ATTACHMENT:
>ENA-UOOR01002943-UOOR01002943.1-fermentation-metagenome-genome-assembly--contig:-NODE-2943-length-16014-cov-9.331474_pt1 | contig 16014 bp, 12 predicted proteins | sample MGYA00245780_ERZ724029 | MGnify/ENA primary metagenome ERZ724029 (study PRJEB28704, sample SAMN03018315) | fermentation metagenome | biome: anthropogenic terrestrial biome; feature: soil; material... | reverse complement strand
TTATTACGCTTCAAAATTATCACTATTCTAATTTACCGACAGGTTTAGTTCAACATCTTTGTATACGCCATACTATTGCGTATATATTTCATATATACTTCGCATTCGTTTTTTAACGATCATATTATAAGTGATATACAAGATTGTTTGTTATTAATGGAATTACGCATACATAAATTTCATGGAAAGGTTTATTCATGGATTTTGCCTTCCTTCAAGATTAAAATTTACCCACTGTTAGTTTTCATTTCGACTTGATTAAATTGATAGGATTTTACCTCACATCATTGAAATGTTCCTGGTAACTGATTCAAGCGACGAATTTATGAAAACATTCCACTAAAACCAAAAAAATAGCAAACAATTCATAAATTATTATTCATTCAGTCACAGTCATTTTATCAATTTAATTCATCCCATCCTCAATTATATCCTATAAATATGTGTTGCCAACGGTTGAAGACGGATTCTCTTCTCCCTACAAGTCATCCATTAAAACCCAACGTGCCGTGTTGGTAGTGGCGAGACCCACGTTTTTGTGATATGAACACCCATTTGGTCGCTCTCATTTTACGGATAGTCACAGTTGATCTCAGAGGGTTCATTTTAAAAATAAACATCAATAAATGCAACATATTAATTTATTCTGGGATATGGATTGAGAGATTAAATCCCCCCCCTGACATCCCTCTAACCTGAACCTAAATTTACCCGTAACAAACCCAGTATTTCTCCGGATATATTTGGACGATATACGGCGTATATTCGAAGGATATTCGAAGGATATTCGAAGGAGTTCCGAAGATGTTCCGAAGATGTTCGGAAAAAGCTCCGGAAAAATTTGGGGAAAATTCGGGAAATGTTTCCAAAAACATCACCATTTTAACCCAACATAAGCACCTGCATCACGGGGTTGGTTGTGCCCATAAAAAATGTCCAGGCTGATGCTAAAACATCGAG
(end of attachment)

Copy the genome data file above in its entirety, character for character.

>ENA-UOOR01002943-UOOR01002943.1-fermentation-metagenome-genome-assembly--contig:-NODE-2943-length-16014-cov-9.331474_pt1 | contig 16014 bp, 12 predicted proteins | sample MGYA00245780_ERZ724029 | MGnify/ENA primary metagenome ERZ724029 (study PRJEB28704, sample SAMN03018315) | fermentation metagenome | biome: anthropogenic terrestrial biome; feature: soil; material... | reverse complement strand
TTATTACGCTTCAAAATTATCACTATTCTAATTTACCGACAGGTTTAGTTCAACATCTTTGTATACGCCATACTATTGCGTATATATTTCATATATACTTCGCATTCGTTTTTTAACGATCATATTATAAGTGATATACAAGATTGTTTGTTATTAATGGAATTACGCATACATAAATTTCATGGAAAGGTTTATTCATGGATTTTGCCTTCCTTCAAGATTAAAATTTACCCACTGTTAGTTTTCATTTCGACTTGATTAAATTGATAGGATTTTACCTCACATCATTGAAATGTTCCTGGTAACTGATTCAAGCGACGAATTTATGAAAACATTCCACTAAAACCAAAAAAATAGCAAACAATTCATAAATTATTATTCATTCAGTCACAGTCATTTTATCAATTTAATTCATCCCATCCTCAATTATATCCTATAAATATGTGTTGCCAACGGTTGAAGACGGATTCTCTTCTCCCTACAAGTCATCCATTAAAACCCAACGTGCCGTGTTGGTAGTGGCGAGACCCACGTTTTTGTGATATGAACACCCATTTGGTCGCTCTCATTTTACGGATAGTCACAGTTGATCTCAGAGGGTTCATTTTAAAAATAAACATCAATAAATGCAACATATTAATTTATTCTGGGATATGGATTGAGAGATTAAATCCCCCCCCTGACATCCCTCTAACCTGAACCTAAATTTACCCGTAACAAACCCAGTATTTCTCCGGATATATTTGGACGATATACGGCGTATATTCGAAGGATATTCGAAGGATATTCGAAGGAGTTCCGAAGATGTTCCGAAGATGTTCGGAAAAAGCTCCGGAAAAATTTGGGGAAAATTCGGGAAATGTTTCCAAAAACATCACCATTTTAACCCAACATAAGCACCTGCATCACGGGGTTGGTTGTGCCCATAAAAAATGTCCAGGCTGATGCTAAAACATCGAG